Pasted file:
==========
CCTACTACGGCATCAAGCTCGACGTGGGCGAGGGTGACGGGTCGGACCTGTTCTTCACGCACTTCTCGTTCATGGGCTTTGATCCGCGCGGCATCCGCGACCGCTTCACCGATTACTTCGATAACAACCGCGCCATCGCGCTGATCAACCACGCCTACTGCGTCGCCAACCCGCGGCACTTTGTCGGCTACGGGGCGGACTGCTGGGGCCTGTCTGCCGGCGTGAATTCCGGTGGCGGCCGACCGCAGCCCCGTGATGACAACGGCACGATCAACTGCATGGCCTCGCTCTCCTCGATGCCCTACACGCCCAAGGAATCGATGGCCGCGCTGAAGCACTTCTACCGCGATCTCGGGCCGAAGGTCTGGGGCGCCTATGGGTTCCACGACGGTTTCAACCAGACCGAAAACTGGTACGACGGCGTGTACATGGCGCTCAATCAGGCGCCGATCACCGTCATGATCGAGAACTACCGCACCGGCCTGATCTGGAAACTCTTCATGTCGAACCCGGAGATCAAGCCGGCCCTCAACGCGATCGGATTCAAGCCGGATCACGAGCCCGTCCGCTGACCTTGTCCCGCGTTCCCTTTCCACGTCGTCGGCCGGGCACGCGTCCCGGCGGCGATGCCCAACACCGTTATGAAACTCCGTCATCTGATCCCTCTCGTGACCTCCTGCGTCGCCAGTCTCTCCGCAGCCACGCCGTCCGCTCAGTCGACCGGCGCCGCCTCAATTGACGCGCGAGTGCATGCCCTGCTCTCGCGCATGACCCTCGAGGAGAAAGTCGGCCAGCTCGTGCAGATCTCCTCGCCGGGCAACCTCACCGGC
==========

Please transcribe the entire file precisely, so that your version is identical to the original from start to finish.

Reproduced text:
CCTACTACGGCATCAAGCTCGACGTGGGCGAGGGTGACGGGTCGGACCTGTTCTTCACGCACTTCTCGTTCATGGGCTTTGATCCGCGCGGCATCCGCGACCGCTTCACCGATTACTTCGATAACAACCGCGCCATCGCGCTGATCAACCACGCCTACTGCGTCGCCAACCCGCGGCACTTTGTCGGCTACGGGGCGGACTGCTGGGGCCTGTCTGCCGGCGTGAATTCCGGTGGCGGCCGACCGCAGCCCCGTGATGACAACGGCACGATCAACTGCATGGCCTCGCTCTCCTCGATGCCCTACACGCCCAAGGAATCGATGGCCGCGCTGAAGCACTTCTACCGCGATCTCGGGCCGAAGGTCTGGGGCGCCTATGGGTTCCACGACGGTTTCAACCAGACCGAAAACTGGTACGACGGCGTGTACATGGCGCTCAATCAGGCGCCGATCACCGTCATGATCGAGAACTACCGCACCGGCCTGATCTGGAAACTCTTCATGTCGAACCCGGAGATCAAGCCGGCCCTCAACGCGATCGGATTCAAGCCGGATCACGAGCCCGTCCGCTGACCTTGTCCCGCGTTCCCTTTCCACGTCGTCGGCCGGGCACGCGTCCCGGCGGCGATGCCCAACACCGTTATGAAACTCCGTCATCTGATCCCTCTCGTGACCTCCTGCGTCGCCAGTCTCTCCGCAGCCACGCCGTCCGCTCAGTCGACCGGCGCCGCCTCAATTGACGCGCGAGTGCATGCCCTGCTCTCGCGCATGACCCTCGAGGAGAAAGTCGGCCAGCTCGTGCAGATCTCCTCGCCGGGCAACCTCACCGGC